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Josh Taylor Admits Past Sparring With Conceicao Was Key

Boxer Josh Taylor revealed how some fractious sparring sessions with Brazilian Robson Conceicao in Sheffield earlier this month prepared him to see off the same man in the opening round of the lightweight division at ExCeL.

The Lochend 21-year-old extended Great Britain's winning start to the Olympic boxing programme with a thoroughly composed 13-9 win over Conceicao, who was part of the Brazilian squad invited to a training camp with the British Olympians.

While Taylor's team-mate Fred Evans had charged through to the last 16 earlier with a riotous 18-10 win over Algeria's Ilyas Abbadi, composure was the key for Taylor to pull off one of the finest victories of his young career.

Taylor said: "I was trying not to show him too much in sparring in case we got drawn together, but it got a bit tasty. We were turning each other and he was raising his arms when he scored a shot and doing some fancy stuff, but I kept calm.

"I came out nice and calm but as soon as I heard the crowd I was buzzing. In the ring you've still got a job to do but every punch you throw they're behind you. It's brilliant - it's one of the best things that has happened in my life."

Taylor, the first Scottish lightweight to reach the Olympics since two-time medallist Dick McTaggart, shaded the first round off the back-foot, landing some nifty combinations against an opponent who slung shots into his resolute guard.

Taylor extended his lead in a tight second, boxing patiently and retaining his composure against the muscular Conceicao, who was growing frustrated at his inability to pierce the British fighter's defences.

The Brazilian was clearly unhappy at the outcome, insisting: "It was not a fair result. I think I scored a lot of points but I did not get the win because of course it was his home town. That should not happen in a competition like this."

But if there were some questions over the four-point margin, there was only promise in the manner of Taylor's performance, which augurs well for his tough second round showdown with Italy's four-time world medallist Domenico Valentino.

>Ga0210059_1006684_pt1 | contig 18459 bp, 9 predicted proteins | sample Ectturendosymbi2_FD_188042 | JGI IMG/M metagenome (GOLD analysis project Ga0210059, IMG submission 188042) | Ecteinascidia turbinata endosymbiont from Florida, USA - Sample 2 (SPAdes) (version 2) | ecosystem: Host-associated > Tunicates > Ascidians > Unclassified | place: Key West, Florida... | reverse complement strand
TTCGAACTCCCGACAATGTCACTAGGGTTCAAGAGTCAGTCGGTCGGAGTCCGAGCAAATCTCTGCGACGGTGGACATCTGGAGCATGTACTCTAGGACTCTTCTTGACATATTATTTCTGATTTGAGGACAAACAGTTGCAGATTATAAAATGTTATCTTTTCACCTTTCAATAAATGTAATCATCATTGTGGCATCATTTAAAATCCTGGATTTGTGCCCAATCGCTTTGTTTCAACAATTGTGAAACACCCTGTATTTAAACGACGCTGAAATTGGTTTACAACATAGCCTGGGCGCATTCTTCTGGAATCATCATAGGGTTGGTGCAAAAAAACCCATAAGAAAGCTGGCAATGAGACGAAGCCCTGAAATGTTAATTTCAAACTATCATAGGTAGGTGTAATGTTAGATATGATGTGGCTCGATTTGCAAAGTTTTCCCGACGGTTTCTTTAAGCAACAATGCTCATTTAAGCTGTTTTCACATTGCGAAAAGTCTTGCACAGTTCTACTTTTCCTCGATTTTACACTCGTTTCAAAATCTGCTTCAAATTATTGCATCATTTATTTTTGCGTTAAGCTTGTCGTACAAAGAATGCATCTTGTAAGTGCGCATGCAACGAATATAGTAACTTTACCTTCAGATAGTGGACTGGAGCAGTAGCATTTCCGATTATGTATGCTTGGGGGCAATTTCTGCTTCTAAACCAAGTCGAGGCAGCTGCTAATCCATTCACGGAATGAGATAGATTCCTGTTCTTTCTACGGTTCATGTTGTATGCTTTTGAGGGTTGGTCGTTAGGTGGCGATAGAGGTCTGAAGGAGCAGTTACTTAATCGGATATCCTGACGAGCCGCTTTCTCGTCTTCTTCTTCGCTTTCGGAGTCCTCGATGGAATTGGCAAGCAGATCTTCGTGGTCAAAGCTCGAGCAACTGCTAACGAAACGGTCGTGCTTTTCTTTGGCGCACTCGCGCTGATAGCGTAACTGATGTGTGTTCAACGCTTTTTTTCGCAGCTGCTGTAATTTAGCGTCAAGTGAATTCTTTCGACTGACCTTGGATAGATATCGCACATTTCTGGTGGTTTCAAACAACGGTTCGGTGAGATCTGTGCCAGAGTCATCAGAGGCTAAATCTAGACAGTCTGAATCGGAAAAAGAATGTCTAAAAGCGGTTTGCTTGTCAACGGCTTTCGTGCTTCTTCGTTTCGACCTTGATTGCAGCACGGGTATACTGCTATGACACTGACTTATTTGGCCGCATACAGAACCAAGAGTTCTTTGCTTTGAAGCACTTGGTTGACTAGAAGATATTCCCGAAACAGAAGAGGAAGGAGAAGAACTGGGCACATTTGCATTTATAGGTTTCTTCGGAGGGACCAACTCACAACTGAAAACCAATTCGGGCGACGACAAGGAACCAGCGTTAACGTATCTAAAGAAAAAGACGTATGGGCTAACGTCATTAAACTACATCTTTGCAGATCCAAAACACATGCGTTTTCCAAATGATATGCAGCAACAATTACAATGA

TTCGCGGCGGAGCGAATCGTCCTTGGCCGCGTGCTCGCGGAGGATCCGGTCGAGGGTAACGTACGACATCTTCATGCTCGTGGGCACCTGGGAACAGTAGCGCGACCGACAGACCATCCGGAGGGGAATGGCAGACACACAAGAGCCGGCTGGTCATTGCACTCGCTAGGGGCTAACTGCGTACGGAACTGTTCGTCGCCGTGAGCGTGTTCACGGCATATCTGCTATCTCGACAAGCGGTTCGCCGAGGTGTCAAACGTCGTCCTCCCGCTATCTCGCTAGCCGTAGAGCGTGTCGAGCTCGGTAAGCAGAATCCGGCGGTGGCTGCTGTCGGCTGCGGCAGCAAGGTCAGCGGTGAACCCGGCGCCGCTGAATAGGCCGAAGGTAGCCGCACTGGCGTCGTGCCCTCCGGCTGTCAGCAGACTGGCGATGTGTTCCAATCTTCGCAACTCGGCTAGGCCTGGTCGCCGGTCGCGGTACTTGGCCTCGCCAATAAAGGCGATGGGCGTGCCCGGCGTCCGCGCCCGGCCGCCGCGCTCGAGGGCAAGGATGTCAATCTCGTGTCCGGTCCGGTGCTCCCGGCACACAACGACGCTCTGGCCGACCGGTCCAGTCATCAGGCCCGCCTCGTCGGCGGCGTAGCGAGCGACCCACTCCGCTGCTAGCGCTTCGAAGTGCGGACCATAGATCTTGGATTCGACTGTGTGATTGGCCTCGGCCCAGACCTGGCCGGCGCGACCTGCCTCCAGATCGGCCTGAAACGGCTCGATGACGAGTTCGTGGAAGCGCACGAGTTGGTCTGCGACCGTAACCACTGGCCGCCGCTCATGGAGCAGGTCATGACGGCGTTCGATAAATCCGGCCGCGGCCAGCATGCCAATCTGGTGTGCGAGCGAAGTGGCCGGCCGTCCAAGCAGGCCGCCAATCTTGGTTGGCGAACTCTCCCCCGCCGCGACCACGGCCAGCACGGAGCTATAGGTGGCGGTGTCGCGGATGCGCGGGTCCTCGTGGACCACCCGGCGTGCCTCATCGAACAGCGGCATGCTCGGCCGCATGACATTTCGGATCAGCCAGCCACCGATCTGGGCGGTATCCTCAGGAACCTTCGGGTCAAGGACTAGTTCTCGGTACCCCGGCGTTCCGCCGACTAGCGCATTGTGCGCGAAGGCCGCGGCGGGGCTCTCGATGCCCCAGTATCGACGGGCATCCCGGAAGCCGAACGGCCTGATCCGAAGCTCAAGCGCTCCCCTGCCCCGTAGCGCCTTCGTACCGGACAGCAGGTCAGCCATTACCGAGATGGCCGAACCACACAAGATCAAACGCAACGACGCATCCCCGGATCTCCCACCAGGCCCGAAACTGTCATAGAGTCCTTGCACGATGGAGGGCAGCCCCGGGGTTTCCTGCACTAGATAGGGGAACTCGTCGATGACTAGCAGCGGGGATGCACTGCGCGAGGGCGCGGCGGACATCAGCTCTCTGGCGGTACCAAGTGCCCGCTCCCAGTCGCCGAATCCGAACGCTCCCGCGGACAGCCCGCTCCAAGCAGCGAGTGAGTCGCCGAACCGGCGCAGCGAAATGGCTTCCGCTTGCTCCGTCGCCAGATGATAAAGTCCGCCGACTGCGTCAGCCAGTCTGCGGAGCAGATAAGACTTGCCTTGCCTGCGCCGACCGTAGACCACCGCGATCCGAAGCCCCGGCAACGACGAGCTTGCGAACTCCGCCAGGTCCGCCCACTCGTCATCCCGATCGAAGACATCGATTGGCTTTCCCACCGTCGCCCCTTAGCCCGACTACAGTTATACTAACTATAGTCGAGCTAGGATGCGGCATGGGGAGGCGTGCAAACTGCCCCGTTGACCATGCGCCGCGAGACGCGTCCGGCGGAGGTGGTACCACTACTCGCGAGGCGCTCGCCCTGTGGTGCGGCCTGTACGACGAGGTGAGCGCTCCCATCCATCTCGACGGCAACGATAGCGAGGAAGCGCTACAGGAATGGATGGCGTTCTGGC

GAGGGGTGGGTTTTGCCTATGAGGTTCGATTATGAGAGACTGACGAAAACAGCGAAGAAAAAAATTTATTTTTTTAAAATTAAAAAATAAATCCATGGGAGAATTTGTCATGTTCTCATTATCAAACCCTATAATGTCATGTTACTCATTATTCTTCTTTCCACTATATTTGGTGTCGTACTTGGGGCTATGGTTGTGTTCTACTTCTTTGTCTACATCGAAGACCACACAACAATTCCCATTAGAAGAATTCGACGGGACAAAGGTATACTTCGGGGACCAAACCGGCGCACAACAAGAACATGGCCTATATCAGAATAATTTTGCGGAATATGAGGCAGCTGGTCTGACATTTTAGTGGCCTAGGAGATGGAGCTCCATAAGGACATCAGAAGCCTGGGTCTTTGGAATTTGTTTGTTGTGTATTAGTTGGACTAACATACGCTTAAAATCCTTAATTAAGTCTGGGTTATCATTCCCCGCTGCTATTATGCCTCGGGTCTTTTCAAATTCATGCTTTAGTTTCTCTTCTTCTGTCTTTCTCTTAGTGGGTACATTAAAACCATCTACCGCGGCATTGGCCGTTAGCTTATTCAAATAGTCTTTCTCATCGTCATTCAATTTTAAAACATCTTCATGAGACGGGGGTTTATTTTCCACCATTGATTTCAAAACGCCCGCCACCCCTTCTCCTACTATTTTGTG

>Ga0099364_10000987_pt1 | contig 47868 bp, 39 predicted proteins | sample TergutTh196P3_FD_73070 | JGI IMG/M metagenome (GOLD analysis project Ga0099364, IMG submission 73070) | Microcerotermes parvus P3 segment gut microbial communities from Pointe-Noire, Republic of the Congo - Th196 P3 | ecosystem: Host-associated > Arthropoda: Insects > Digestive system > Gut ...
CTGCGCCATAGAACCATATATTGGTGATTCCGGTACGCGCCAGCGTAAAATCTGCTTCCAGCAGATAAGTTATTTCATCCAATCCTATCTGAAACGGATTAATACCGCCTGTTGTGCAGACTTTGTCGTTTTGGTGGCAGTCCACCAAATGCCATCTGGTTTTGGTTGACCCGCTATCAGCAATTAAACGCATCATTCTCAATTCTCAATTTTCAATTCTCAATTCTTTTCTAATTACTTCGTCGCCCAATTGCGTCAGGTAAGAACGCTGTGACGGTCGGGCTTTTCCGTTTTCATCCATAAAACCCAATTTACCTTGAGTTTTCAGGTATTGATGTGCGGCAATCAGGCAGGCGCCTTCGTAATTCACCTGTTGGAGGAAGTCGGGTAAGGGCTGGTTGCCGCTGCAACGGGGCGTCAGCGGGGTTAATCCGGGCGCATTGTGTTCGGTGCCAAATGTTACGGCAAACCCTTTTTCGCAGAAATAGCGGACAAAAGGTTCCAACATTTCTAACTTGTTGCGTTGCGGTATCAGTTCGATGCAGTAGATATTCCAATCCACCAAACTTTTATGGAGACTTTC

Taylor, who was beaten 13-11 by Valentino in last year's European Championships, said: "I feel 110% better now than I did then. I wasn't clued up about doing the weight properly but now I'm ready and I've still got improvements to make."

Earlier, Welsh light-welterweight Evans took a more direct approach to his opening bout against the come-forward Algerian, engaging in a thrilling toe-to-battle which had the capacity ExCeL crowd on their feet.

Evans did not have it all his own way, getting caught by two lefts in the opening round, but pulled away to land a last 16 clash with Lithuania's Egidijus Kavaliauskas, who knocked Evans out in the quarter-finals of last year's World Championships.

The prospect of a rematch does not faze the confident Evans, who said: "He is going to see a different Fred Evans next time. I am stronger and sharper and he is going to find that out when we fight on Friday.

"What happened in the Worlds doesn't bother me. I'd just achieved my goal of qualifying for the Olympics and my mind wasn't on the job. This time, in front of my home crowd and my family, it's going to be a different story."

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